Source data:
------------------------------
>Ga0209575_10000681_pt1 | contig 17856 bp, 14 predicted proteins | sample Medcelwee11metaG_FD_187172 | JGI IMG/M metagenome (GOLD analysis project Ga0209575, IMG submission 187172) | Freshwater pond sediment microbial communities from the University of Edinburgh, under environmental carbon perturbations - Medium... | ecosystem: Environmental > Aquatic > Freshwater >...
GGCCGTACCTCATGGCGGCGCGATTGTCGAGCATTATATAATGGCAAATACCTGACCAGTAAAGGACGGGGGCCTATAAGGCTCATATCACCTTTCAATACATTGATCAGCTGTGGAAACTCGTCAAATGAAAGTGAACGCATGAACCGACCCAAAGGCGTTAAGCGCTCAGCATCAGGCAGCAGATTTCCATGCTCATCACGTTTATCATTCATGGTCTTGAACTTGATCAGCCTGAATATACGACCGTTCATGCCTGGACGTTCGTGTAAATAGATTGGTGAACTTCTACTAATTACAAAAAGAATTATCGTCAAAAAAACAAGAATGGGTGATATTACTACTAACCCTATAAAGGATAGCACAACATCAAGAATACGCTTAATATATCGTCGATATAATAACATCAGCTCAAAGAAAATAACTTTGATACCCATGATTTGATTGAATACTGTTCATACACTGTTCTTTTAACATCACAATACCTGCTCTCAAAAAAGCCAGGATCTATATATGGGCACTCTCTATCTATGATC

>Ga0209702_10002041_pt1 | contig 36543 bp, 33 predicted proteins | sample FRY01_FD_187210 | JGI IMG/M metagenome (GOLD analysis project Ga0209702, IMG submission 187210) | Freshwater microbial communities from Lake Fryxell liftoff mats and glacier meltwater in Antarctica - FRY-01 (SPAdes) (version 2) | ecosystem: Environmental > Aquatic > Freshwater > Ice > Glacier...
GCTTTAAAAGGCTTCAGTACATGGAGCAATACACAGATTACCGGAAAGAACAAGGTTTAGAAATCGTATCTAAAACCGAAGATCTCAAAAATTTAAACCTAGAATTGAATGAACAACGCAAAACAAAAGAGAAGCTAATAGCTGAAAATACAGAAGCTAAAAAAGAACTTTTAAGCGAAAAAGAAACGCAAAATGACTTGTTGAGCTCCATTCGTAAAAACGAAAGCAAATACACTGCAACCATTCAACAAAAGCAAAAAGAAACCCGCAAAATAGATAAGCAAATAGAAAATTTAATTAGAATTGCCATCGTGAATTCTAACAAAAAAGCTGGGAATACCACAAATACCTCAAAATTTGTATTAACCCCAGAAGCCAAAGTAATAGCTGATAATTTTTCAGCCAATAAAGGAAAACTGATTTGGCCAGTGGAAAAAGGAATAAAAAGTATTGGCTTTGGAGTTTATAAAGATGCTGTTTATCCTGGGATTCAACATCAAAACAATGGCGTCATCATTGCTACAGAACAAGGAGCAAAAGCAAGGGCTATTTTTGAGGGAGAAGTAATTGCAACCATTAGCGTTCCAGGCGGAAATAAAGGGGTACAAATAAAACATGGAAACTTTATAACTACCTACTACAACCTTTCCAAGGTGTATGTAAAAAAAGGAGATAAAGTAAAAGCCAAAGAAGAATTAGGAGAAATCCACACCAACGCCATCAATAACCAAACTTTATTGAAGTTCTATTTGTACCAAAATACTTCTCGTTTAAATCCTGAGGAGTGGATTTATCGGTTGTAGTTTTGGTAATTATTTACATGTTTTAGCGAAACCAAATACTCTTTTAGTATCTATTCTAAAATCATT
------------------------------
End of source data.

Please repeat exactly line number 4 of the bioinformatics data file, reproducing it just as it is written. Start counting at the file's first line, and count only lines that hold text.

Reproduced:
GCTTTAAAAGGCTTCAGTACATGGAGCAATACACAGATTACCGGAAAGAACAAGGTTTAGAAATCGTATCTAAAACCGAAGATCTCAAAAATTTAAACCTAGAATTGAATGAACAACGCAAAACAAAAGAGAAGCTAATAGCTGAAAATACAGAAGCTAAAAAAGAACTTTTAAGCGAAAAAGAAACGCAAAATGACTTGTTGAGCTCCATTCGTAAAAACGAAAGCAAATACACTGCAACCATTCAACAAAAGCAAAAAGAAACCCGCAAAATAGATAAGCAAATAGAAAATTTAATTAGAATTGCCATCGTGAATTCTAACAAAAAAGCTGGGAATACCACAAATACCTCAAAATTTGTATTAACCCCAGAAGCCAAAGTAATAGCTGATAATTTTTCAGCCAATAAAGGAAAACTGATTTGGCCAGTGGAAAAAGGAATAAAAAGTATTGGCTTTGGAGTTTATAAAGATGCTGTTTATCCTGGGATTCAACATCAAAACAATGGCGTCATCATTGCTACAGAACAAGGAGCAAAAGCAAGGGCTATTTTTGAGGGAGAAGTAATTGCAACCATTAGCGTTCCAGGCGGAAATAAAGGGGTACAAATAAAACATGGAAACTTTATAACTACCTACTACAACCTTTCCAAGGTGTATGTAAAAAAAGGAGATAAAGTAAAAGCCAAAGAAGAATTAGGAGAAATCCACACCAACGCCATCAATAACCAAACTTTATTGAAGTTCTATTTGTACCAAAATACTTCTCGTTTAAATCCTGAGGAGTGGATTTATCGGTTGTAGTTTTGGTAATTATTTACATGTTTTAGCGAAACCAAATACTCTTTTAGTATCTATTCTAAAATCATT